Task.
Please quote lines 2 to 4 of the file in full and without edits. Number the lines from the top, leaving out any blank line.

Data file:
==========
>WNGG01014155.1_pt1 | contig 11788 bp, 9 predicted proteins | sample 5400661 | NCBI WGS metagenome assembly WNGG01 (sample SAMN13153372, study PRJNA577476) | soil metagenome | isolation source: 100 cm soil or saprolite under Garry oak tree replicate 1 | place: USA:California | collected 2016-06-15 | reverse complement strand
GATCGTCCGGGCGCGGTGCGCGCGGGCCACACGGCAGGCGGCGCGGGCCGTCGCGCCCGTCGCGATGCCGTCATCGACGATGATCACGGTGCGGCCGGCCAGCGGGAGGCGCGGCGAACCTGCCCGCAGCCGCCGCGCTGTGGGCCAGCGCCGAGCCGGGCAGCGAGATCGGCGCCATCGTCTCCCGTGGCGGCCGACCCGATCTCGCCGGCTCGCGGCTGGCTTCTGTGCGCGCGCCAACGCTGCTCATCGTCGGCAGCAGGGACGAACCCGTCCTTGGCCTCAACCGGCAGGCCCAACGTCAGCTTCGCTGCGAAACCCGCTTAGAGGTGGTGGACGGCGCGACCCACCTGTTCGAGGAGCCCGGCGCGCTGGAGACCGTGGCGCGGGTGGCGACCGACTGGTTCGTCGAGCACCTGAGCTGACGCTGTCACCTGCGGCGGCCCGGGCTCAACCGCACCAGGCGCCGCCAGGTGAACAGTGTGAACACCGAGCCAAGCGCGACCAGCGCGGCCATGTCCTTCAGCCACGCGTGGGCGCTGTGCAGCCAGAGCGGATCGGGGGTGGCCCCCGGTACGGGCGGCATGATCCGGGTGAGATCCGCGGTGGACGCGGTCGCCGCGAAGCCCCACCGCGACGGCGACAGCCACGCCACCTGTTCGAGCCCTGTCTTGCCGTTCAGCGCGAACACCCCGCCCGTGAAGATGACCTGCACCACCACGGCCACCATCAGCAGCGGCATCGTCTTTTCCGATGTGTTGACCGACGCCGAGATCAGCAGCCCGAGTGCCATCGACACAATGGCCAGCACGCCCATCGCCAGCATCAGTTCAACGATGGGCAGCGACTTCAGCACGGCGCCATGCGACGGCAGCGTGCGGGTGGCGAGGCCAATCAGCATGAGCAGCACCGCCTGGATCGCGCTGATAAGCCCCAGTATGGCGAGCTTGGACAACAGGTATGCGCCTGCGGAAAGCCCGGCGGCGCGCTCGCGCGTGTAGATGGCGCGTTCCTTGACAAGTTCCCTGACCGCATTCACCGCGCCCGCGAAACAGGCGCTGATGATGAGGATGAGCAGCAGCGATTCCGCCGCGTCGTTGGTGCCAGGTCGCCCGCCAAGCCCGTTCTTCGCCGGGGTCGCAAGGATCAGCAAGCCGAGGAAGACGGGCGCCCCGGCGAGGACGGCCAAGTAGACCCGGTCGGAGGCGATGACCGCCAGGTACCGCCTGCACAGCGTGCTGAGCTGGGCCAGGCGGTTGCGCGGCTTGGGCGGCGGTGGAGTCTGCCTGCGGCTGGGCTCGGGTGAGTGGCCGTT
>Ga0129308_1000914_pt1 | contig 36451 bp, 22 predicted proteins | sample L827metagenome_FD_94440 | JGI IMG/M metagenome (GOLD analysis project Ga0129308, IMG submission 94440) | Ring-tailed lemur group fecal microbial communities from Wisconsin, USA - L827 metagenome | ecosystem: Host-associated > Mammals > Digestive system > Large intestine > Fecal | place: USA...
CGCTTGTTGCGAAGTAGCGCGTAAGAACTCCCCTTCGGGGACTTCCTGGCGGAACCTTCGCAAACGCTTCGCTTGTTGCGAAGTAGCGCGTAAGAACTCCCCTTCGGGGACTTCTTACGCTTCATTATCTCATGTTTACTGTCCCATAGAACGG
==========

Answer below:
GATCGTCCGGGCGCGGTGCGCGCGGGCCACACGGCAGGCGGCGCGGGCCGTCGCGCCCGTCGCGATGCCGTCATCGACGATGATCACGGTGCGGCCGGCCAGCGGGAGGCGCGGCGAACCTGCCCGCAGCCGCCGCGCTGTGGGCCAGCGCCGAGCCGGGCAGCGAGATCGGCGCCATCGTCTCCCGTGGCGGCCGACCCGATCTCGCCGGCTCGCGGCTGGCTTCTGTGCGCGCGCCAACGCTGCTCATCGTCGGCAGCAGGGACGAACCCGTCCTTGGCCTCAACCGGCAGGCCCAACGTCAGCTTCGCTGCGAAACCCGCTTAGAGGTGGTGGACGGCGCGACCCACCTGTTCGAGGAGCCCGGCGCGCTGGAGACCGTGGCGCGGGTGGCGACCGACTGGTTCGTCGAGCACCTGAGCTGACGCTGTCACCTGCGGCGGCCCGGGCTCAACCGCACCAGGCGCCGCCAGGTGAACAGTGTGAACACCGAGCCAAGCGCGACCAGCGCGGCCATGTCCTTCAGCCACGCGTGGGCGCTGTGCAGCCAGAGCGGATCGGGGGTGGCCCCCGGTACGGGCGGCATGATCCGGGTGAGATCCGCGGTGGACGCGGTCGCCGCGAAGCCCCACCGCGACGGCGACAGCCACGCCACCTGTTCGAGCCCTGTCTTGCCGTTCAGCGCGAACACCCCGCCCGTGAAGATGACCTGCACCACCACGGCCACCATCAGCAGCGGCATCGTCTTTTCCGATGTGTTGACCGACGCCGAGATCAGCAGCCCGAGTGCCATCGACACAATGGCCAGCACGCCCATCGCCAGCATCAGTTCAACGATGGGCAGCGACTTCAGCACGGCGCCATGCGACGGCAGCGTGCGGGTGGCGAGGCCAATCAGCATGAGCAGCACCGCCTGGATCGCGCTGATAAGCCCCAGTATGGCGAGCTTGGACAACAGGTATGCGCCTGCGGAAAGCCCGGCGGCGCGCTCGCGCGTGTAGATGGCGCGTTCCTTGACAAGTTCCCTGACCGCATTCACCGCGCCCGCGAAACAGGCGCTGATGATGAGGATGAGCAGCAGCGATTCCGCCGCGTCGTTGGTGCCAGGTCGCCCGCCAAGCCCGTTCTTCGCCGGGGTCGCAAGGATCAGCAAGCCGAGGAAGACGGGCGCCCCGGCGAGGACGGCCAAGTAGACCCGGTCGGAGGCGATGACCGCCAGGTACCGCCTGCACAGCGTGCTGAGCTGGGCCAGGCGGTTGCGCGGCTTGGGCGGCGGTGGAGTCTGCCTGCGGCTGGGCTCGGGTGAGTGGCCGTT
>Ga0129308_1000914_pt1 | contig 36451 bp, 22 predicted proteins | sample L827metagenome_FD_94440 | JGI IMG/M metagenome (GOLD analysis project Ga0129308, IMG submission 94440) | Ring-tailed lemur group fecal microbial communities from Wisconsin, USA - L827 metagenome | ecosystem: Host-associated > Mammals > Digestive system > Large intestine > Fecal | place: USA...
CGCTTGTTGCGAAGTAGCGCGTAAGAACTCCCCTTCGGGGACTTCCTGGCGGAACCTTCGCAAACGCTTCGCTTGTTGCGAAGTAGCGCGTAAGAACTCCCCTTCGGGGACTTCTTACGCTTCATTATCTCATGTTTACTGTCCCATAGAACGG